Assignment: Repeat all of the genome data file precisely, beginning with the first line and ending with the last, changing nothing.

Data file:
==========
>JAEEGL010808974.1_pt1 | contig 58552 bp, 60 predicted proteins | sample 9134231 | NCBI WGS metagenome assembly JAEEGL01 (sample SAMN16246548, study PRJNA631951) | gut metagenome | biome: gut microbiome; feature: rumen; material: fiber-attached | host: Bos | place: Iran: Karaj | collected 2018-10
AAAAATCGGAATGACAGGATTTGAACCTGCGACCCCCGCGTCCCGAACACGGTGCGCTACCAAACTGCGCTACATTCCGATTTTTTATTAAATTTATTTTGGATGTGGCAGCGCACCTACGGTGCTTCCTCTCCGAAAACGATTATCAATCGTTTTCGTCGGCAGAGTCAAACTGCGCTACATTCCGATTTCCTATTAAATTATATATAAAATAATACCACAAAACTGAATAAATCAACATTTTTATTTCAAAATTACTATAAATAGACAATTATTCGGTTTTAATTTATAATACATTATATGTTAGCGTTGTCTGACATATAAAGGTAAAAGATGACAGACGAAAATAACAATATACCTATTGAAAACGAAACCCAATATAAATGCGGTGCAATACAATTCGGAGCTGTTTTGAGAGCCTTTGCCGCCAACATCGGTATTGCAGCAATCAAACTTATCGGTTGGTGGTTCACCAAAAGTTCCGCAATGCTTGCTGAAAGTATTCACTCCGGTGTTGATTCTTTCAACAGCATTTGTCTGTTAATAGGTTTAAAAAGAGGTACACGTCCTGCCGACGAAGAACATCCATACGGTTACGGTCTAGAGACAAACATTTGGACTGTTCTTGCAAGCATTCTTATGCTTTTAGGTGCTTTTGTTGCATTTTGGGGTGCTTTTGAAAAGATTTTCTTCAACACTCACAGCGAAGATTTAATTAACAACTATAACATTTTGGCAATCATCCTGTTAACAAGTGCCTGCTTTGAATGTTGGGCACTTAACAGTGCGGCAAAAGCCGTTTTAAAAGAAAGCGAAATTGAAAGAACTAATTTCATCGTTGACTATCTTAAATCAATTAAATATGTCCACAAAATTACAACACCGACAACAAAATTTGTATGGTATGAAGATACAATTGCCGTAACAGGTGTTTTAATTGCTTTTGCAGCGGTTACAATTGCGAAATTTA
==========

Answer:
>JAEEGL010808974.1_pt1 | contig 58552 bp, 60 predicted proteins | sample 9134231 | NCBI WGS metagenome assembly JAEEGL01 (sample SAMN16246548, study PRJNA631951) | gut metagenome | biome: gut microbiome; feature: rumen; material: fiber-attached | host: Bos | place: Iran: Karaj | collected 2018-10
AAAAATCGGAATGACAGGATTTGAACCTGCGACCCCCGCGTCCCGAACACGGTGCGCTACCAAACTGCGCTACATTCCGATTTTTTATTAAATTTATTTTGGATGTGGCAGCGCACCTACGGTGCTTCCTCTCCGAAAACGATTATCAATCGTTTTCGTCGGCAGAGTCAAACTGCGCTACATTCCGATTTCCTATTAAATTATATATAAAATAATACCACAAAACTGAATAAATCAACATTTTTATTTCAAAATTACTATAAATAGACAATTATTCGGTTTTAATTTATAATACATTATATGTTAGCGTTGTCTGACATATAAAGGTAAAAGATGACAGACGAAAATAACAATATACCTATTGAAAACGAAACCCAATATAAATGCGGTGCAATACAATTCGGAGCTGTTTTGAGAGCCTTTGCCGCCAACATCGGTATTGCAGCAATCAAACTTATCGGTTGGTGGTTCACCAAAAGTTCCGCAATGCTTGCTGAAAGTATTCACTCCGGTGTTGATTCTTTCAACAGCATTTGTCTGTTAATAGGTTTAAAAAGAGGTACACGTCCTGCCGACGAAGAACATCCATACGGTTACGGTCTAGAGACAAACATTTGGACTGTTCTTGCAAGCATTCTTATGCTTTTAGGTGCTTTTGTTGCATTTTGGGGTGCTTTTGAAAAGATTTTCTTCAACACTCACAGCGAAGATTTAATTAACAACTATAACATTTTGGCAATCATCCTGTTAACAAGTGCCTGCTTTGAATGTTGGGCACTTAACAGTGCGGCAAAAGCCGTTTTAAAAGAAAGCGAAATTGAAAGAACTAATTTCATCGTTGACTATCTTAAATCAATTAAATATGTCCACAAAATTACAACACCGACAACAAAATTTGTATGGTATGAAGATACAATTGCCGTAACAGGTGTTTTAATTGCTTTTGCAGCGGTTACAATTGCGAAATTTA